Tuesday 24 May 2016 – European cities perform well at the top of this year’s ‘Cities of Opportunity’ benchmarking developed by PwC. London claims pole position at #1, with Toronto in second place — up from fourth in 2014. Paris follows at #3, with Amsterdam and New York locked in a virtual tie for fourth. The Big Apple drops from #2 in the last edition.
PwC’s Cities of Opportunity 7 provides a balanced benchmarking of the social and economic health of 30 of the world’s leading cities by measuring their performance against 10 indicators including transportation and infrastructure, the ease of doing business, demographics and liveability, technology readiness and cost. The study underscores that city success requires balanced social and economic strengths for the community to work as a whole. It finds high scores in the human elements of urban life show the strongest relation to city success. These traits include good quality of life, senior wellbeing, public transport systems, housing, literacy and enrolment, and disaster preparedness.
Cities of Opportunity’s comprehensive measurement of major centres of business, commerce, intellectual capital and culture, highlights the complex economic and policy challenges cities face to succeed:
- London retains the first position for the second year in a row, and extends its lead against close rivals in the study. The city is among the top three in six indicators covered by the study, including intellectual capital and innovation; technology readiness; city gateway; demographics and liveability; economic clout; and ease of doing business.
- Toronto, second in the study, ranks in the top 10 in eight of 10 indicators, and does particularly well in categories that speak to the daily needs and concerns of urban residents – finishing first in health, safety and security; second in cost; and third in sustainability and the natural environment (tied with Seoul).
- Paris rises to third position overall from sixth in 2014 despite a decade of economic pressure and more recently, terror attacks. Paris performed strongly across the measures, the only city to make the top 10 in 9 out of 10 indicators. It returns to first in demographics and liveability overall, tying New York. Paris comes in second in cultural vibrancy, #4 in quality of living, #5 in both city brand and relocation attractiveness and #6 in the ‘Youthful Cities’ measure, based on a global database ranking 55 of the largest cities from a youth perspective.
- In a virtual tie for fourth, New York remains part of a global urban elite – but it drops from second position in 2014. The city scores lower in many of this year’s newly-introduced measures and is overtaken by other cities’ gains in existing variables. For example, in the cost indicator, New York appears in the bottom half in the new affordability of rent (#18) and personal tax (#28) measures. In sustainability, it comes in #19 in the new natural disaster preparedness and #23 in water-related business risk.
- Amsterdam enters the study for the first time this year – in a virtual tie with New York. The city finished in the top five in four indicators, including intellectual capital and innovation; technology readiness; health, safety and security; and sustainability and the natural environment.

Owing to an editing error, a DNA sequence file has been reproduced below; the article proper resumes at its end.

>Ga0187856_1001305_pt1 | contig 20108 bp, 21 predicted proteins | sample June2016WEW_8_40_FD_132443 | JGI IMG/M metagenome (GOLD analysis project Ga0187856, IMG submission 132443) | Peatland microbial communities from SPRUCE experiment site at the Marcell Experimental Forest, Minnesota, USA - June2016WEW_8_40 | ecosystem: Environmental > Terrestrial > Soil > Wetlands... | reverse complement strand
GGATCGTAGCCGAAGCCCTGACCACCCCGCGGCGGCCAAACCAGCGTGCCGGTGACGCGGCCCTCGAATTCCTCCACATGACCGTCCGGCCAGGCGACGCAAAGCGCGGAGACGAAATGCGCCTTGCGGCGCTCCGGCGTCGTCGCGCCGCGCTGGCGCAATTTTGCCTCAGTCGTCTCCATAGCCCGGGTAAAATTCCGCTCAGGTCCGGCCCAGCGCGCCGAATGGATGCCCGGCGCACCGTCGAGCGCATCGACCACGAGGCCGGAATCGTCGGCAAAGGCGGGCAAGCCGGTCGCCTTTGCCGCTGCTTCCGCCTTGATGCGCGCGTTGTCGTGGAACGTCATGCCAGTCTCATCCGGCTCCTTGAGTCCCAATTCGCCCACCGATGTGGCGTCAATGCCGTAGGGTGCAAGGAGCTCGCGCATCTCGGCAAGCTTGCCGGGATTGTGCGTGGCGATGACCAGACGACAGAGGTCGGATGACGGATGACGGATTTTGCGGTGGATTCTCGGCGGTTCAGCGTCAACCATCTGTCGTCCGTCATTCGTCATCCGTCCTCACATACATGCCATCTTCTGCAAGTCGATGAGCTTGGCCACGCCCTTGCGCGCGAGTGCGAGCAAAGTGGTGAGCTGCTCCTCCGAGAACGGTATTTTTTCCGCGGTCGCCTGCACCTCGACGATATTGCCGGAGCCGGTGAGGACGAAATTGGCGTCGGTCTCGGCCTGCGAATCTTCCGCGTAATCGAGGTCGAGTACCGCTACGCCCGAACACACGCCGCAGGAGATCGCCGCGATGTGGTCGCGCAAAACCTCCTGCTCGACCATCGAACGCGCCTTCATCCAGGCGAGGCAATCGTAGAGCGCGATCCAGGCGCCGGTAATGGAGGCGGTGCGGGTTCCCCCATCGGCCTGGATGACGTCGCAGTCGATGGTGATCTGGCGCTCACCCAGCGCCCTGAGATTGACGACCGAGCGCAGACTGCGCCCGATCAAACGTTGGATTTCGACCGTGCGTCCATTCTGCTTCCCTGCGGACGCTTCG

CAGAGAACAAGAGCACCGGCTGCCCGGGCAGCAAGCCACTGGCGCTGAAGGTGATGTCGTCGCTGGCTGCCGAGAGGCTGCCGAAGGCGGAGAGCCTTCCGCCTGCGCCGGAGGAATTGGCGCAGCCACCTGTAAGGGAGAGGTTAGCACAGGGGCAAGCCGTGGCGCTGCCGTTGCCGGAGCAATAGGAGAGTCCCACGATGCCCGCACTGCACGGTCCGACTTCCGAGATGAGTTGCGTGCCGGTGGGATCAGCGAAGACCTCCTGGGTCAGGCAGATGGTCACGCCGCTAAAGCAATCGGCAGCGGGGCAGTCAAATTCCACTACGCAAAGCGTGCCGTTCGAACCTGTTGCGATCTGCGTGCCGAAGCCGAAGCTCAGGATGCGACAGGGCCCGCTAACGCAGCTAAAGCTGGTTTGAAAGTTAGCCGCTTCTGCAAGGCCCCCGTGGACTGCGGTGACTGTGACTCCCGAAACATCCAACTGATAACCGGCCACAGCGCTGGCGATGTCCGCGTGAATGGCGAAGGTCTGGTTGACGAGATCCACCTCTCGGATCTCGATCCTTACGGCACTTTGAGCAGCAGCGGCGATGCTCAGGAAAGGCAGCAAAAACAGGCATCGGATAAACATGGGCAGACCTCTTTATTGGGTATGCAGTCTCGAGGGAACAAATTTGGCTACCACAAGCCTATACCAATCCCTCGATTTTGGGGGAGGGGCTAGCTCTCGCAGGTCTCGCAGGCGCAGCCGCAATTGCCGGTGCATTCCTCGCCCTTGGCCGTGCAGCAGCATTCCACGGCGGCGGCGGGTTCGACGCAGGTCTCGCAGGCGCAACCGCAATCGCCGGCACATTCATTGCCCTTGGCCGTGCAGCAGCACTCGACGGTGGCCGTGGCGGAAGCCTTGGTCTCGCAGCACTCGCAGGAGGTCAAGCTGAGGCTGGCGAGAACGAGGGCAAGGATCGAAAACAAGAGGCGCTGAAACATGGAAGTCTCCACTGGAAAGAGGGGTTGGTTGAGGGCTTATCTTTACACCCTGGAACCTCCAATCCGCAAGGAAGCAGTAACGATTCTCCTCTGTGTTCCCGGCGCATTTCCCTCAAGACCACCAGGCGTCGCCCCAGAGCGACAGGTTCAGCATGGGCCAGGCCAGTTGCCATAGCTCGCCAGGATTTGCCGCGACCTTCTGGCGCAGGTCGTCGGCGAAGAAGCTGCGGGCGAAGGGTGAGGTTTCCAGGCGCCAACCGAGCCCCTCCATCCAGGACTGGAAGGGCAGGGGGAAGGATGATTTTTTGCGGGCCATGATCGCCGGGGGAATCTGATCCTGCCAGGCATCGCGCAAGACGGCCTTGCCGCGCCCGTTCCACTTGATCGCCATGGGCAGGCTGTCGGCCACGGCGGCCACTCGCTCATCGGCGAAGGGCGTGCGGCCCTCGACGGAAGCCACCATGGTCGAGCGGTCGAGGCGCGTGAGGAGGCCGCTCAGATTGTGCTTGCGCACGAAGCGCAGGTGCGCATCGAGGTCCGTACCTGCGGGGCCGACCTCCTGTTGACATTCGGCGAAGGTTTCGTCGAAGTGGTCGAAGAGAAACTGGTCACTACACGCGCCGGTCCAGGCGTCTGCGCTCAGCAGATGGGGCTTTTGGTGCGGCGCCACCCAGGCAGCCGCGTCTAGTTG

- Stockholm, sixth, performs particularly well in the area of transportation and infrastructure (#1) and sustainability and the natural environment (#1 tied with Sydney).
- Beijing, which retains its overall #19 spot, performs particularly well in two study indicators: city gateway (#3) and economic clout (#3).
- Singapore leads in technology readiness (#1) – but drops five spots in the overall ranking from third place in 2014 due to dips in eight of the 10 indicators. Much of the city’s lower result is driven by new variables added in this edition or fresh angles taken on existing measures. For example, Singapore is edged off the top spot in transportation and infrastructure with the incorporation of ease of commute into this indicator group.
- Eight different cities finish first in at least one indicator. One of them – Johannesburg – tops all cities in competitiveness on cost, but isn’t in the overall top 10
PwC US Chairman and Senior Partner Bob Moritz, who will take on the role of Chairman of PricewaterhouseCoopers International on 1 July 2016, comments:
“Over half the world’s population live in cities, and they represent engines of global or regional economies. A good life is not a luxury in these cities, it’s a basic requirement for cities and businesses to get and keep talent. Strong performing cities are those planning and providing across all the measures of the long-term quality of life of its citizens. Having the infrastructure in place – social, economic and physical – builds stronger communities and in turn the resilience of the city no matter what it faces.”
Hazem Galal, Cities and Local Government Sector Global Leader, says:
“The consistent performance of cities like London, Paris, Singapore and New York within the top ten of Cities of Opportunity shows that their success goes much deeper than economic might alone. Good quality of life in the city plays a fundamental role in their ability to attract and retain the globally mobile talent they need. The continued urban competitiveness of these cities rests on continuing collaboration between the businesses, policymakers and citizens who build them.”